For a more effortless and secure experience on our site, please consider updating your browser
Nav Menu

A Guide To Low Toxicity Sealants for Your Home

August 25, 2014
A Guide To Low Toxicity Sealants for Your Home

This article has been kindly supplied by our friends at Green

Similar to paint, sealants range from high to low toxicity.

Natasha Palich guides you through the healthier options for finishing floors, windows and decks.

Sealant cans

The finished surfaces within a house are exposed to significant wear and tear from everyday use, so the durability of the products used to seal these surfaces is an important consideration.

However, it is just as important to select products that do not have a significant impact on the health of those occupying the home.

The finishes applied to walls, floors, windows and other timber surfaces have the potential to off-gas toxic pollutants, both during application and in the days and weeks following.

These pollutants – or Volatile Organic Compounds (VOCs) – have been shown to cause health problems including irritation to eyes, nose and throat, headaches, dizziness and skin disorders.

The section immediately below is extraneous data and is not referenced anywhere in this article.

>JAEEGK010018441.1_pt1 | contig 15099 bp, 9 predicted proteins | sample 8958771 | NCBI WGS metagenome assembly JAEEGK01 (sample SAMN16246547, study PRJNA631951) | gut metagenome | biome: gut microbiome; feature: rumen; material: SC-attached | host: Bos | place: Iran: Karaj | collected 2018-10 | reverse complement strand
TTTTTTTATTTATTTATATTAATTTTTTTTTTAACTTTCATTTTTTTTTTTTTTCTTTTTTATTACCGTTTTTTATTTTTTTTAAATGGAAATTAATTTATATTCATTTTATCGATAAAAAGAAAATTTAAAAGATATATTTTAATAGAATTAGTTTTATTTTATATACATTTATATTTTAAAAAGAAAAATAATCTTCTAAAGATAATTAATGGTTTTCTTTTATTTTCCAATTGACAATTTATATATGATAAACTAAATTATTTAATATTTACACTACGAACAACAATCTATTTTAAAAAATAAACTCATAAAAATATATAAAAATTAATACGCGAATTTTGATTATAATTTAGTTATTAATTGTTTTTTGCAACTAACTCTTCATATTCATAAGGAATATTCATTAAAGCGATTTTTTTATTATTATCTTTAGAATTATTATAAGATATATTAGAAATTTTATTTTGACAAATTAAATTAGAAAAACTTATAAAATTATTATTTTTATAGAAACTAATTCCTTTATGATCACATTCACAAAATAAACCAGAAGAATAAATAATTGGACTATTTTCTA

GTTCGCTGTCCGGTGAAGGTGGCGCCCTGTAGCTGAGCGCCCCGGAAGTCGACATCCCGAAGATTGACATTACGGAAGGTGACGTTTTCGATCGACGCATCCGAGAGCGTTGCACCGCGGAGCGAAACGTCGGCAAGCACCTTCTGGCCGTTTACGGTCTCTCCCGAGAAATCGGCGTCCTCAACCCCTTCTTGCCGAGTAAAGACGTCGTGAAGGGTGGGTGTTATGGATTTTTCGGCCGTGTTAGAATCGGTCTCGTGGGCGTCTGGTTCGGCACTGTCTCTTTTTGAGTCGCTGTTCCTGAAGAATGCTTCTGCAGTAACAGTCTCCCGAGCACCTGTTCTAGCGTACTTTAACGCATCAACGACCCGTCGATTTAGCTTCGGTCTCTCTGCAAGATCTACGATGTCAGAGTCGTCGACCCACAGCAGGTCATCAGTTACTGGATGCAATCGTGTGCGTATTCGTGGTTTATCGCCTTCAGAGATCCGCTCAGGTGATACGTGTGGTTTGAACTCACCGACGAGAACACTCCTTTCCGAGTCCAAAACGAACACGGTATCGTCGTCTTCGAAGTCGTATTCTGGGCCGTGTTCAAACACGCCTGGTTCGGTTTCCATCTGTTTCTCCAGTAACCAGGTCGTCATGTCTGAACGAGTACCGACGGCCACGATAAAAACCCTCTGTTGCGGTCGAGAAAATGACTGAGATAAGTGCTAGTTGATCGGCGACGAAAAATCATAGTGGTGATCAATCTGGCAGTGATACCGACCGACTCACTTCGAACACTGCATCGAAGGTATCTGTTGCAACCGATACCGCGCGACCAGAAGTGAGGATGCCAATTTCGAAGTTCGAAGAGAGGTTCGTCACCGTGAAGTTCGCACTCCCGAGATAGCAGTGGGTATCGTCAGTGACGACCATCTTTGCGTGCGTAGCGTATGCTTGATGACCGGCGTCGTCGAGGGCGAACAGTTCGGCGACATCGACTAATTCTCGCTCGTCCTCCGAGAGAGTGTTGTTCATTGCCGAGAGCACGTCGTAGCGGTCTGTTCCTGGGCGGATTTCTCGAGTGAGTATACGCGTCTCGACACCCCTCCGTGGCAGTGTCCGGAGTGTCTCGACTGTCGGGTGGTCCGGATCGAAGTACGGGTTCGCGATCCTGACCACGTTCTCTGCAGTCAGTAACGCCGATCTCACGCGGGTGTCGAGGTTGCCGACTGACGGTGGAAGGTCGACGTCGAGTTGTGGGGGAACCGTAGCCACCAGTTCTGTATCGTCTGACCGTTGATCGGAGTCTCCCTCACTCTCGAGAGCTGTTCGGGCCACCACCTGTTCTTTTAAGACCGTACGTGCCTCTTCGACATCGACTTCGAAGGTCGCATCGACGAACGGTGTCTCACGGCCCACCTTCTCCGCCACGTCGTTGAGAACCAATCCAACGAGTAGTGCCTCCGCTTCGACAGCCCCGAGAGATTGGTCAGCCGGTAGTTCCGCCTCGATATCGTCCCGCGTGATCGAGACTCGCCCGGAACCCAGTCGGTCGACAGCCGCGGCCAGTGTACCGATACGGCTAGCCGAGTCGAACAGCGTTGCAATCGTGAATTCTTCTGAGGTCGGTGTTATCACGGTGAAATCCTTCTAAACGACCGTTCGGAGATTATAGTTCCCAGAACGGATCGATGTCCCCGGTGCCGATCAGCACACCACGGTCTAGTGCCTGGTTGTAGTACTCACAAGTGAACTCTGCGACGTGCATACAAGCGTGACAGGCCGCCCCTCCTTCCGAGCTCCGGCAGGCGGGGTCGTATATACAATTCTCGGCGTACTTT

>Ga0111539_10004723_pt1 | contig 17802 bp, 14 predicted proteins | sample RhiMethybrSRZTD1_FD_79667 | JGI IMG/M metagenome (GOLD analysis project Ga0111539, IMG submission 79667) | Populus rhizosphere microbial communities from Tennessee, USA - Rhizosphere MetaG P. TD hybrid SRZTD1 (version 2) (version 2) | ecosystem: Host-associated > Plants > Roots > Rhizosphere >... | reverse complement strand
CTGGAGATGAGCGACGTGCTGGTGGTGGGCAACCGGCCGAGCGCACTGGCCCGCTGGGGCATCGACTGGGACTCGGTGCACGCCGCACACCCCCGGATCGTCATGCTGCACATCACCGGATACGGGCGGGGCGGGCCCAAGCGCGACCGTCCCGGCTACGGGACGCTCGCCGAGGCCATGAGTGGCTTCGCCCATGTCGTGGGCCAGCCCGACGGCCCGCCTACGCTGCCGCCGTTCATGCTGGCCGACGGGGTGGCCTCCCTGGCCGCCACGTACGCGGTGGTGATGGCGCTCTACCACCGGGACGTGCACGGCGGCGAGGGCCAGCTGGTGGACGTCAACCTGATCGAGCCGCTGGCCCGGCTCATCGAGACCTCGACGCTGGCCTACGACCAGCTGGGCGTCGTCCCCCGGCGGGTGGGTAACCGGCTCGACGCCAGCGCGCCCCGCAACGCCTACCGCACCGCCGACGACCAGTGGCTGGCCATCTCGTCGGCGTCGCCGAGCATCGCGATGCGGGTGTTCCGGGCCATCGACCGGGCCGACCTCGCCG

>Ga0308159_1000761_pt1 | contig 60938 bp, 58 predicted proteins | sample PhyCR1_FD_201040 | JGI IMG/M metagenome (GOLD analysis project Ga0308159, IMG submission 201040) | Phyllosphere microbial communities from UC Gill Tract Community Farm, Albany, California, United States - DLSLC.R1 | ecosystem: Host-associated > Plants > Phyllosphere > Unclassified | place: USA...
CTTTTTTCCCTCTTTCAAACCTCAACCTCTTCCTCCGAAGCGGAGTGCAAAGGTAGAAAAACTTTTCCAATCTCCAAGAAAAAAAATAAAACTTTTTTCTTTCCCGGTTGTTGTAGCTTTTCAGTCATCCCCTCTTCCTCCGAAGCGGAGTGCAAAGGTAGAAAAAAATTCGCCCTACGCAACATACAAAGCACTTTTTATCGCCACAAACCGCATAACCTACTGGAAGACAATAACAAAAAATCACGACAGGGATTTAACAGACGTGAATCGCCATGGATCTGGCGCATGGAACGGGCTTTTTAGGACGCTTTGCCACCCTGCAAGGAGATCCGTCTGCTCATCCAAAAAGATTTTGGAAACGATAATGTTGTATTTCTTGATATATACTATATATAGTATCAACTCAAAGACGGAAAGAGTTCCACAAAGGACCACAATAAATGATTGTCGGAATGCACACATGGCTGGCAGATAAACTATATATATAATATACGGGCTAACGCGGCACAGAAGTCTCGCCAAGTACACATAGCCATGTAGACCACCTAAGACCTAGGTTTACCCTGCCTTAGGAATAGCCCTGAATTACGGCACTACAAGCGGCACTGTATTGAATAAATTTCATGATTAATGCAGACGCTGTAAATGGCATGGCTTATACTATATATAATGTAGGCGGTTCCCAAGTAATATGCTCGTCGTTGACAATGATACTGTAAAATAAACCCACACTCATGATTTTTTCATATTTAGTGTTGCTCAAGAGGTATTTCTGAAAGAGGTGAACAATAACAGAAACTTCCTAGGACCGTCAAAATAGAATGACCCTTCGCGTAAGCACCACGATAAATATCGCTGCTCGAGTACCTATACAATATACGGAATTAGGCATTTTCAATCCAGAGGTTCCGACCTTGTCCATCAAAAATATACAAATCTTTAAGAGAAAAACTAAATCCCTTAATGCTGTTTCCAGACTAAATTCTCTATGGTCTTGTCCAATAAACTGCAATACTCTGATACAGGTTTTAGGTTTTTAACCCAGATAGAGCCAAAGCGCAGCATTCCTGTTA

When these are combined with the heavy metals often found in paints and finishes, it is worth doing some research to ensure the surfaces around you are not coated with toxic substances.

An earlier article in green investigated options for more environmentally sound and healthier paint products, so this article will focus on options for toxic-free surface finishes for floors, windows, decking and internal and external timbers.


Most, although not all, floor surfaces require a sealant of some sort to protect the flooring and provide a durable finish.

The types of surface finishes available are often similar for different flooring materials.

Some products are suitable for multiple floor types, but some are more specific.

All floors will require cleaning at some stage and since cleaning chemicals can emit just as many toxic substances into the air as an applied finish, toxic-free cleaning compounds should be selected as well.


The options for sealing timber floors include: a clear or coloured solvent- or water-based polyurethane; a clear or coloured solvent- or water-based stain; an oil-based finish; or a solvent- or water-based wax.